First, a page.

After swearing off deals this past spring, Toronto-Dominion Bank’s TD Banknorth Inc. unveiled an agreement Tuesday to buy Commerce Bancorp Inc. of Cherry Hill, N.J., that would double the Canadian company’s U.S. assets.

W. Edmund Clark, the $404 billion-asset Toronto-Dominion’s chief executive and president, acknowledged his earlier stance but called the $8.5 billion stock-and-cash deal “opportunistic” and “transformational” for his company.

“All the planets perfectly aligned to bring this deal to fruition,” he said on a conference call. “A great franchise became available unexpectedly. Our currency, at the same time, gained considerable strength — both the Canadian dollar and TD shares.”

Buying Commerce, which has a similar branch-building strategy and little overlap with Toronto-Dominion, would allow it to accelerate its plans for U.S. organic growth, Mr. Clark said.

Commerce would add 449 branches, most of them in the Northeast, and $48 billion of assets to TD Banknorth.

The Portland, Maine, unit currently has $43 billion of assets and a 600-branch network that stretches from Maine to Pennsylvania, including a small operation in New York City. Commerce has operations from New York to Pennsylvania, as well as in Florida (where TD Banknorth would get its first branches) and the Washington area. After the acquisition, TD Banknorth would rank 21st in U.S. banking assets, according to June 30 statistics from the Federal Reserve Board. Currently, Commerce ranks 30th, and TD Banknorth ranks 32nd.

However, Toronto-Dominion would not acquire Commerce Banc Insurance Services, Inc., which Commerce Bancorp has agreed to sell to George E. Norcross 3rd, the unit’s chairman and CEO and the parent company’s second-largest shareholder.

Toronto-Dominion entered the U.S. retail banking market in March 2005 by acquiring a stake in Banknorth Group Inc., which was renamed TD Banknorth. Last year TD Banknorth acquired Hudson United Bancorp of Mahwah, N.J., and this year it bought Interchange Financial Service Inc. of Saddle Brook. In April, Toronto-Dominion bought the rest of TD Banknorth.

Commerce Bancorp has grappled with regulatory issues in recent years. Its founder, Vernon W. Hill 2nd, resigned abruptly over the summer as its CEO, and subsequently as its chairman, following regulatory pressure over alleged conflicts of interest between Commerce and companies he and his family controlled. Commerce continues to operate under a consent order with one of its regulators and a memorandum of understanding with another.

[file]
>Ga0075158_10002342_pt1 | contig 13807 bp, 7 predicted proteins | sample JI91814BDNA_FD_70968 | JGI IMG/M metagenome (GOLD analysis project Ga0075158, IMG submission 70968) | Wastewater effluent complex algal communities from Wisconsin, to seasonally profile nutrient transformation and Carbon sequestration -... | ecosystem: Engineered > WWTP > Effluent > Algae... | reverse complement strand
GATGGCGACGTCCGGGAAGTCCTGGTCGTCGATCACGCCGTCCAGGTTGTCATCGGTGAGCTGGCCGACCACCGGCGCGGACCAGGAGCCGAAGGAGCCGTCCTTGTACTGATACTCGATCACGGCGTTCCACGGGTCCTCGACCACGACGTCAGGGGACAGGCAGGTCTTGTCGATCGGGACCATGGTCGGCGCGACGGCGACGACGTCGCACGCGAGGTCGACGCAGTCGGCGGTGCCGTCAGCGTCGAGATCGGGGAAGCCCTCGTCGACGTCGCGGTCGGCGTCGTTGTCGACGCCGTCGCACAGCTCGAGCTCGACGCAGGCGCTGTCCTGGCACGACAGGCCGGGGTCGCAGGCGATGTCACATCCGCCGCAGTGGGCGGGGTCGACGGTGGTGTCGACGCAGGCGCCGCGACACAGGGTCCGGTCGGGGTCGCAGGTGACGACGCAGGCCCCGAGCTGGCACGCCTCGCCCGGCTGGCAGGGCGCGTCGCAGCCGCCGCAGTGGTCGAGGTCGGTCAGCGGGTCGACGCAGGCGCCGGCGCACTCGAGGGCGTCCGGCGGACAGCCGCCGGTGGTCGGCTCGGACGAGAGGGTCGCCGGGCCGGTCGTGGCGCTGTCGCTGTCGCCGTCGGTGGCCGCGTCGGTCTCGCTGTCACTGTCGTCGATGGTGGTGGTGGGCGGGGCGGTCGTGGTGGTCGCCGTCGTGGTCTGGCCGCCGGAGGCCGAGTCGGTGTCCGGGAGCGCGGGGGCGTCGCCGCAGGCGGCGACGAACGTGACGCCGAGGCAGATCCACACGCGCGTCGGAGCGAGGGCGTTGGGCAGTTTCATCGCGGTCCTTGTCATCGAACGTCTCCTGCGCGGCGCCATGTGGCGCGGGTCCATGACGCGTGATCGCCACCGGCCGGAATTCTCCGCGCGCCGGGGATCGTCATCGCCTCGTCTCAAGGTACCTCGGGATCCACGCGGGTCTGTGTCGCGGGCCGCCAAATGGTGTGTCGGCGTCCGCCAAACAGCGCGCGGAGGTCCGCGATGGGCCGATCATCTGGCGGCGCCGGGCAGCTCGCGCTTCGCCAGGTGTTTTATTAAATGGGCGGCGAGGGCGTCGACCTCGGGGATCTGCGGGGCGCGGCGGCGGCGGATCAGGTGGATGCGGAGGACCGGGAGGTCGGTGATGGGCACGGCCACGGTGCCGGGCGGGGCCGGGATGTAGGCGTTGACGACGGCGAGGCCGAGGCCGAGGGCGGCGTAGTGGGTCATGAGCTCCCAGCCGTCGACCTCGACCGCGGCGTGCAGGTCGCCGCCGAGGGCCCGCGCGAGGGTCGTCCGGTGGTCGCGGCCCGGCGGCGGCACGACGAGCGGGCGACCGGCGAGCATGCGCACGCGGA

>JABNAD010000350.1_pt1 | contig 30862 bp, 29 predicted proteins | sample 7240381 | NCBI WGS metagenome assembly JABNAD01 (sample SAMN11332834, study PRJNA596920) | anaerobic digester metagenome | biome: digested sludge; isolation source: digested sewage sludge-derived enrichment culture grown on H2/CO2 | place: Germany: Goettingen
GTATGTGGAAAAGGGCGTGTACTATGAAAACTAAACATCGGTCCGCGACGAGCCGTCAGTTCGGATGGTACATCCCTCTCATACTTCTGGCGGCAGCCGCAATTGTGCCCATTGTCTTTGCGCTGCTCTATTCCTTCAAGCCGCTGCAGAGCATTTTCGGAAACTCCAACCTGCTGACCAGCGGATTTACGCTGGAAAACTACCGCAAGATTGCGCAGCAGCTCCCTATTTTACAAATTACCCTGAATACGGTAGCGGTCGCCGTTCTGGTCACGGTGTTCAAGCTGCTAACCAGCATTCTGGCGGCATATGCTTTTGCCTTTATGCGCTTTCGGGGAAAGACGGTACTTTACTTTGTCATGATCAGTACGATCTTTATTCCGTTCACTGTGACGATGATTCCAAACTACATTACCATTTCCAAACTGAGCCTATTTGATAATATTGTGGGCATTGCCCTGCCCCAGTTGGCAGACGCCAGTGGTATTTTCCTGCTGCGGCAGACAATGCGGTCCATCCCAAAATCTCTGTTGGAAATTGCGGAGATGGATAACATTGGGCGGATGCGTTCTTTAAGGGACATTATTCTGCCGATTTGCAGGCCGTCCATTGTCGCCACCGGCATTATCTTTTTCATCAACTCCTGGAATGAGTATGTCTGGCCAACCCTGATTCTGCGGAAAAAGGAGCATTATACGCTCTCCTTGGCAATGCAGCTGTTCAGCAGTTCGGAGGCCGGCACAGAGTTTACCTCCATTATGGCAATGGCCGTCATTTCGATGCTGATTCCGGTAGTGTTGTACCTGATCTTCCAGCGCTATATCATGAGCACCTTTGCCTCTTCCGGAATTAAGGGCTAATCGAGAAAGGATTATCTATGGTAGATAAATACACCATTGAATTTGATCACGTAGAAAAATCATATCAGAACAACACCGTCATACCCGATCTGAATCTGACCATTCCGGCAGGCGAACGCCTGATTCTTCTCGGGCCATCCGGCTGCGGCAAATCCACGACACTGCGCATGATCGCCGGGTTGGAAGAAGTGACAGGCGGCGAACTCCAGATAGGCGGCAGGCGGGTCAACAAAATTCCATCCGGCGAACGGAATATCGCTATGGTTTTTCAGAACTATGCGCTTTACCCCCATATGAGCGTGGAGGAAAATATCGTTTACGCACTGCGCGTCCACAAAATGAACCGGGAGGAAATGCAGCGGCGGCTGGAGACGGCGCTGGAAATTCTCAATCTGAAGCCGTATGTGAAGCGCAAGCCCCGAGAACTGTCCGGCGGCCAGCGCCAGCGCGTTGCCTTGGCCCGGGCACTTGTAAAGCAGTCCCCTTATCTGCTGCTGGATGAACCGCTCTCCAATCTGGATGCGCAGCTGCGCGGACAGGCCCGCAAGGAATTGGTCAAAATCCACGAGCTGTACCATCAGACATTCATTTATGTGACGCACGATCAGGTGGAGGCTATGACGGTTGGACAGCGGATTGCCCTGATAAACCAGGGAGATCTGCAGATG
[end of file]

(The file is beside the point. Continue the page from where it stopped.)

Mr. Clark said that his company is comfortable Commerce’s issues are not systemic. “This was a rather narrowly defined issue centered on a single individual.”

Dennis DiFlorio, Commerce’s current CEO, characterized the deal as one born out of strategic concerns rather than necessity.

“At the end of the day, to move forward in this industry, you need scale. You are going to need sophisticated products,” he said in an interview after the call.

Commerce executives also said that they talked with several suitors but settled on Toronto-Dominion because of its product suite and capital markets business. Toronto-Dominion, which owns a 40% stake in TD Ameritrade Holding Corp. and is testing a joint TD Ameritrade/TD Banknorth branch, said Tuesday that Commerce caters to the kinds of customers that TD Ameritrade attracts.

Mr. DiFlorio would continue to manage Commerce’s business and would report to Bharat Masrani, TD Banknorth’s president and CEO. During the conference call Mr. Masrani gave little away about which brands Toronto-Dominion would keep. “We will be looking to make our changes within 12 to 18 months,” he said. But Mr. DiFlorio said in the interview, “By no means is this the end of the Commerce story.”

The deal would require some balance-sheet restructuring by Commerce. It said it would sell “a portion of its fixed-rate investment securities” and reinvest them in short-term or floating-rate securities. As a result, it would post a third-quarter after-tax charge of $150 million. However, Mr. Clark said Toronto-Dominion is willing to absorb any earnings hit from Commerce’s large securities portfolio. As of June 30, 57.9% of Commerce’s assets were securities.

TD Banknorth would cut $310 million of expenses after the deal closes in March or April, Mr. Clark said, and Toronto-Dominion expects to take a $490 million restructuring charge. The price is a 6% premium to Commerce’s closing price Monday. Gary Townsend, an analyst at Friedman, Billings, Ramsey & Co. Inc., called the premium “unfulfilling” in a research note issued Tuesday. However, Mr. DiFlorio said on the call that the price was one of the reasons his company agreed to the deal.

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